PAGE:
If you’re having trouble with your story “talking” to you, see if a change of place or breaking a habit helps get the communication going again.

Books · Reviews · Writing

SRP Review: The Goodbye Quilt by Susan Wiggs

Disclaimer: The reviews I post on The Self Rescue Princess won’t be the usual style of book review that talks about all the points and elements of a novel. My intention is to focus on heroines that I believe exemplify the spirit and character of a self-rescuing princess or are on their way to achieving that status.

This heroine review is going to be unlike any other I’ve written because I’m going to be talking about two characters, Linda and Molly. The reason this is unusual is Molly, the daughter of Linda, isn’t a point of view character so I only got to know her through Linda. Linda is the point of view character and while I enjoyed getting to know her, Molly is the character in The Goodbye Quilt who stuck out to me and made a place for herself in my heart.

I did like the main character, Linda, and enjoyed seeing her change and come into her own as she struggled to find a ‘new life’ and purpose for herself. Linda had jumped into the role of mother with her whole heart and now found herself kind of forced into a new role…which she wasn’t sure what it would be…when her daughter graduated from high school. What I really liked about Linda, and made her a self-rescue princess, is that she kept those ‘parts’ of herself she liked even though others felt she needed to branch out more. Linda grew while still staying true to herself at her core, which isn’t always and easy thing to do.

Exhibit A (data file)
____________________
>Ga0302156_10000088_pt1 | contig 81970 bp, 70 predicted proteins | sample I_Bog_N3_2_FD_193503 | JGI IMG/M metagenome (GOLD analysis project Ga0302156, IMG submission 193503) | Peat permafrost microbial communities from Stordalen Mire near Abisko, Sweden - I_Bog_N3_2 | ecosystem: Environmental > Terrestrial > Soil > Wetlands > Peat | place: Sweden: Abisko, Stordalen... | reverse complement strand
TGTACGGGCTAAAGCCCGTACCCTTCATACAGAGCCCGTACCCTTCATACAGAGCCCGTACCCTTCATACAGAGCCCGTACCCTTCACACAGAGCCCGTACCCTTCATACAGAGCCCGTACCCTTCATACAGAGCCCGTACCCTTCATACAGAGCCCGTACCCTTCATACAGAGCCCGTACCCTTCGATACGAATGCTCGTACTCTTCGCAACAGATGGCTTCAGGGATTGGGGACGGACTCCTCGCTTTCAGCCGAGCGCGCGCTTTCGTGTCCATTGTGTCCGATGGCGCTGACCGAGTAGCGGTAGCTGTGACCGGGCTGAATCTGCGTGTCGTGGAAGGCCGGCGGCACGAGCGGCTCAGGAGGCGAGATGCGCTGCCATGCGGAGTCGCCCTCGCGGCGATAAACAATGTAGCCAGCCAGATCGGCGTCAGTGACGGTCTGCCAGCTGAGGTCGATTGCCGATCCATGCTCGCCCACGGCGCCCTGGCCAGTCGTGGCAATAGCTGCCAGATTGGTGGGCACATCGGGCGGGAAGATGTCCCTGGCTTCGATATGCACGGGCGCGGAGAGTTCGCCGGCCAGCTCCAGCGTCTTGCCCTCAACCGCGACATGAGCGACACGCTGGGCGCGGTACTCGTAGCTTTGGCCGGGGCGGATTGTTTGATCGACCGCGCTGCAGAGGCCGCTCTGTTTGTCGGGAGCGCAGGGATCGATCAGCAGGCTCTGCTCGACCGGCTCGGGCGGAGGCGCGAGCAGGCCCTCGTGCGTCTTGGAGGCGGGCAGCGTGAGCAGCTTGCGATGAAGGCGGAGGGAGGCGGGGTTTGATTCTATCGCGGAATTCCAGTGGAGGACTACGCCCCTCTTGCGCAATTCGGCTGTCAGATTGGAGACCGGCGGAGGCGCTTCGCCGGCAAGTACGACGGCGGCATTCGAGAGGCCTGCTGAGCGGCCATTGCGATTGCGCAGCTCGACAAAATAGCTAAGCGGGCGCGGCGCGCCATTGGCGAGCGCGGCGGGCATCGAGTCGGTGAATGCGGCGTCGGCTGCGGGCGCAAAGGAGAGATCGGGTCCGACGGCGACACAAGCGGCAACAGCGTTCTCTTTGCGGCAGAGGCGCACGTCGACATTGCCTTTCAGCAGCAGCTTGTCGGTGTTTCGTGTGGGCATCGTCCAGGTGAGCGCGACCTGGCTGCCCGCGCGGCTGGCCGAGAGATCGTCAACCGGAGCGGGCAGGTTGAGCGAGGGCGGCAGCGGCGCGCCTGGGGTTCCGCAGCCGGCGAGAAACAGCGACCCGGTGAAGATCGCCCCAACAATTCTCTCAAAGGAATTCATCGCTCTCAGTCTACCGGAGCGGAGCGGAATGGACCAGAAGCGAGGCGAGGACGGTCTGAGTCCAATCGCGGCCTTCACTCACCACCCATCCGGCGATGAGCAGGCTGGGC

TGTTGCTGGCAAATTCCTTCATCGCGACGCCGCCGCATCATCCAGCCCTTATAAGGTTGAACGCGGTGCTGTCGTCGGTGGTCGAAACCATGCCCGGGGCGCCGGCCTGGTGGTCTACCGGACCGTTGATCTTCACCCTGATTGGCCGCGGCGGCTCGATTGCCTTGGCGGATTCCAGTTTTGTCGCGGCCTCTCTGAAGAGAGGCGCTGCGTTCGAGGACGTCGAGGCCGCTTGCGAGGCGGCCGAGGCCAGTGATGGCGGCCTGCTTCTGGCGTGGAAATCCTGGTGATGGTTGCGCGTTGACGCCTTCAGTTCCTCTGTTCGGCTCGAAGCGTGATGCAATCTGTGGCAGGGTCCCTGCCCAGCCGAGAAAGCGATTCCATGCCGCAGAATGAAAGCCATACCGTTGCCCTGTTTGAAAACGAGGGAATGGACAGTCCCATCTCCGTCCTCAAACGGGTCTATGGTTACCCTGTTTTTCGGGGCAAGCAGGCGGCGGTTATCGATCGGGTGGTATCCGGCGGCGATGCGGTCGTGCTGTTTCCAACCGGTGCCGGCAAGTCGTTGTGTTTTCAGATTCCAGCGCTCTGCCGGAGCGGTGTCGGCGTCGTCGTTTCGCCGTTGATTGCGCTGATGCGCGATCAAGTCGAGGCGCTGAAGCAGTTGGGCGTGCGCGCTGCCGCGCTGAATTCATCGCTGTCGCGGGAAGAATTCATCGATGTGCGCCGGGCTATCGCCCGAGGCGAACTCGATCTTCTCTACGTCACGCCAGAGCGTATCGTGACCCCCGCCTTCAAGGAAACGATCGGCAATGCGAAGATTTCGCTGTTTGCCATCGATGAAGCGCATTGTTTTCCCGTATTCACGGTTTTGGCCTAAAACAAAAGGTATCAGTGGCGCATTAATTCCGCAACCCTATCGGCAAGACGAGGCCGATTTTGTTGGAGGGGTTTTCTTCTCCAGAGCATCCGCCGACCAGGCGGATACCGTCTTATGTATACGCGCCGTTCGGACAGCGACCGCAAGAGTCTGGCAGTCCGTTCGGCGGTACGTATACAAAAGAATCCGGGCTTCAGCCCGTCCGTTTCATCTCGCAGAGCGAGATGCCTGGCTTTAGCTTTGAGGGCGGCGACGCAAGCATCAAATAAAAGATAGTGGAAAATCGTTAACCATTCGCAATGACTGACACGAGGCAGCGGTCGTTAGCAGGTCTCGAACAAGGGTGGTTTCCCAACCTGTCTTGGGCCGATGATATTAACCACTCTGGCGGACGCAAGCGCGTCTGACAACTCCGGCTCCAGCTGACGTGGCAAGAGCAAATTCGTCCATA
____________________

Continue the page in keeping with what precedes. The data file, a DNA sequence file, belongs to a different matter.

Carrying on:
I’m thinking Molly resonated with me more because I have a daughter who will be graduating this year and will be venturing out on her own. I loved seeing Molly through her mother’s eyes and watching as Linda discovered the strength in her daughter. I held my breath at times as I waited to see what choices Molly would make, especially when she was pulled in two different directions. To me, Molly is a self-rescue princess because she stood up for herself and made her wishes known. What I really liked was how Molly made her decisions and voiced them in a strong and respectful way. It’s not always easy to get your point across to the people you love. Being able to do is while keeping your temper and attitude in check is a necessary skill and I believe a truly admirable quality.

Books · Reviews · Writing

SRP Review: Portrait of a Dead Guy by Larissa Reinhart

Disclaimer: The reviews I post on The Self Rescue Princess won’t be the usual style of book review that talks about all the points and elements of a novel. My intention is to focus on heroines that I believe exemplify the spirit and character of a self-rescuing princess or are on their way to achieving that status.

It’s been a long time since I’ve had time to read. I missed reading. Missed spending time with heroines and heroes I hadn’t written. I wanted to meet new people rather than just spending time with ones I knew. A situation hard to work around when an author has two books coming in November. Editing took precedence over a lot of other areas in my life. Reading being the main one.

I was so excited when I completed the manuscripts and knew I had time to fall into a book. I needed a heroine who could make me laugh. One who had a unique way of viewing the world, situations, and even in how she reacted to them. A heroine who embraced herself, flaws and all, even when being truly, completely herself brought out judgments and made people question if she ever had been introduced to common sense.